As people began to understand that homelessness is primarily a systems problem rather than a personal one, policy solutions began to shift.
“Sometimes, the cause of homelessness is as clear as a lack of affordable housing,” Cathy said. “In some circumstances, it’s a need for housing with access to services. Once the paradigm shift started to happen in the homelessness services world, then we started to see housing policy shift as well and be more focused on how to work better for people who had more complicating factors than just their income, and targeting more pools of dollars that reach people with incomes below 30 percent of Area Median Income.”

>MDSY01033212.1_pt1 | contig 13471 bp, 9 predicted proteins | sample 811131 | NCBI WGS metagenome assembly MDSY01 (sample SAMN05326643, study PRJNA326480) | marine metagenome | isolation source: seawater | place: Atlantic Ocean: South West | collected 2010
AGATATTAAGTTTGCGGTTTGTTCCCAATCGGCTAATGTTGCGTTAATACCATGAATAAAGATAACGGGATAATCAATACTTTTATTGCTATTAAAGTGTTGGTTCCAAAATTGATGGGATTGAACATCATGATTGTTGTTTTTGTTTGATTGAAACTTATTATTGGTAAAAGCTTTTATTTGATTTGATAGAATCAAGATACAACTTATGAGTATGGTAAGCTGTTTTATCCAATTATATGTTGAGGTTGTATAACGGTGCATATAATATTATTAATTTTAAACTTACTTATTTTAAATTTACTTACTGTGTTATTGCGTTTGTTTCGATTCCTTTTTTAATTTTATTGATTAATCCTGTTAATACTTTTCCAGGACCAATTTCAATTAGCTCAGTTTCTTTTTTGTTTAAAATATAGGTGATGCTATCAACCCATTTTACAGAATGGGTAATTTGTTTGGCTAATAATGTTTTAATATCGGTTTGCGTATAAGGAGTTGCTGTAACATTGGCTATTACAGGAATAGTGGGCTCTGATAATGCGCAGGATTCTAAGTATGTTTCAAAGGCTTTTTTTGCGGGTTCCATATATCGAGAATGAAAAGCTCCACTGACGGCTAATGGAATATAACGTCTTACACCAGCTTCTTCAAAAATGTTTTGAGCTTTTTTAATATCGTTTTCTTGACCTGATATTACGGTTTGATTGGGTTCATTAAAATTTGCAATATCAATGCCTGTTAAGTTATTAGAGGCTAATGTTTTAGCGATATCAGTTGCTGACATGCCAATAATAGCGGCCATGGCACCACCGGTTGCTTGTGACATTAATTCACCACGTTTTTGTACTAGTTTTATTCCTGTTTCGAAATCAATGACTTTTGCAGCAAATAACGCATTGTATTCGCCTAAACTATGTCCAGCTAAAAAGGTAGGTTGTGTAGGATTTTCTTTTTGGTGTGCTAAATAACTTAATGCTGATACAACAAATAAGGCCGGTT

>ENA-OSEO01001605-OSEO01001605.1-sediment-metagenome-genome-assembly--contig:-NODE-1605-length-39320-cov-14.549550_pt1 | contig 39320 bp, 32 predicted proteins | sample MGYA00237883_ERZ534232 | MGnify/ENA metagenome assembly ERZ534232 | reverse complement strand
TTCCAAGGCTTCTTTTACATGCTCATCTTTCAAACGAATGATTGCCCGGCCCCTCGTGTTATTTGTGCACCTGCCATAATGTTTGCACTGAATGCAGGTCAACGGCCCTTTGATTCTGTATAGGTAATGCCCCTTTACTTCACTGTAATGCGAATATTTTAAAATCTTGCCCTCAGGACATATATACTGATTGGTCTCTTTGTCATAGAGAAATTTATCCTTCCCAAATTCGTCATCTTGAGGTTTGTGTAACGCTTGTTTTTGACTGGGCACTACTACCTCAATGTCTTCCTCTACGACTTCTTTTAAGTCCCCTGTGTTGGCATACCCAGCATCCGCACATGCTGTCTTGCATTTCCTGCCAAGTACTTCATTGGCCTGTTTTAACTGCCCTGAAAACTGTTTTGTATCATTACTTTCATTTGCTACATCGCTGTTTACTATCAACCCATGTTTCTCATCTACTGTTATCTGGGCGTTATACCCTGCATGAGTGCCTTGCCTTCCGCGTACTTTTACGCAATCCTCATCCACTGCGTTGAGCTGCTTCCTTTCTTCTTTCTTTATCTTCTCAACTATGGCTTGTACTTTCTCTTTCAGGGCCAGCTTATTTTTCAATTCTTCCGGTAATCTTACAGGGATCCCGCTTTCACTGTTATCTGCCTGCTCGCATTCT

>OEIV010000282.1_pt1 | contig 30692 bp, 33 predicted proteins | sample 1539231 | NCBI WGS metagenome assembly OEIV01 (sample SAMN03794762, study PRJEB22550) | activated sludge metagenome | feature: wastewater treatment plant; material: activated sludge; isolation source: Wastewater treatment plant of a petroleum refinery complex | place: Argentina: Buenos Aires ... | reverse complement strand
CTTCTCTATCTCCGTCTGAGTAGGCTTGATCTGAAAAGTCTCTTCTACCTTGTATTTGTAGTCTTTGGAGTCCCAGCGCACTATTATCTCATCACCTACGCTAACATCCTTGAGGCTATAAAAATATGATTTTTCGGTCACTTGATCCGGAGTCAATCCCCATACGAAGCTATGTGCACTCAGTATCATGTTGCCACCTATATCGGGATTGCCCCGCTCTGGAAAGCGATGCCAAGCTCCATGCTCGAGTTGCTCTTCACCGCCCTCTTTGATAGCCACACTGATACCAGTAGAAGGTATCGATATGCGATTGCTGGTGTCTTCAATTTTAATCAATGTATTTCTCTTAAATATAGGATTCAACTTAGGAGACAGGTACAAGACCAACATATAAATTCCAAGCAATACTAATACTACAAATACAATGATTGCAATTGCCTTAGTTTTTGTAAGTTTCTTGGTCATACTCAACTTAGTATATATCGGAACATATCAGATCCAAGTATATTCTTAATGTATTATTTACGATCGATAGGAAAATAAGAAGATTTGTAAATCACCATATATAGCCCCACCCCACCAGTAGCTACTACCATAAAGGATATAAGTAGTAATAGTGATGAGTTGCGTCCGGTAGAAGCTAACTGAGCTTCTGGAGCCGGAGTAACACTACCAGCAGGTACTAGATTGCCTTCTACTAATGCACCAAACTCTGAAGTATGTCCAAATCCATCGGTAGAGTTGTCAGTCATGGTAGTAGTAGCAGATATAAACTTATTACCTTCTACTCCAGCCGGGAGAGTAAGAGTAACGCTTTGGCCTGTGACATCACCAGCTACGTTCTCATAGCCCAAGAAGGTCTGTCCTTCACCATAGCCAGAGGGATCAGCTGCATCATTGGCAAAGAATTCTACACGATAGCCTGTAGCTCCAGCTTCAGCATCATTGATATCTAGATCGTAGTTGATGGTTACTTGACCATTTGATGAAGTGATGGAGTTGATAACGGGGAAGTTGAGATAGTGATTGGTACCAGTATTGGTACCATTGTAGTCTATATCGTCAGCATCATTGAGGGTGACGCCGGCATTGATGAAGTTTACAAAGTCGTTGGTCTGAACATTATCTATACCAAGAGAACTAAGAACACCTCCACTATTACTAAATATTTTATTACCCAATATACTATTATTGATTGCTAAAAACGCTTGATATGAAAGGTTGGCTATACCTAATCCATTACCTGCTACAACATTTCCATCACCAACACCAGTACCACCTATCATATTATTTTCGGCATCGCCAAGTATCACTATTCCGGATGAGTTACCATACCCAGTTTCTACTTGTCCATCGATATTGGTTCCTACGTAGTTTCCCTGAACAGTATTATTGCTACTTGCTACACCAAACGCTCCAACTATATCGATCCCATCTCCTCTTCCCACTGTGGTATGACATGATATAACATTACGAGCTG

Cathy explained that people also began to understand that no single program could effectively address and end homelessness. Leaders identified a need for homelessness prevention, and created programs like the Family Homeless Prevention and Assistance Program. They also understood the importance of data collection and assessments that could help evaluate need and distribute resources. Cathy said that it also became clear that permanent supportive housing “is the number one most important solution.” This type of housing is deeply affordable and provides services to help residents live a healthy, stable life.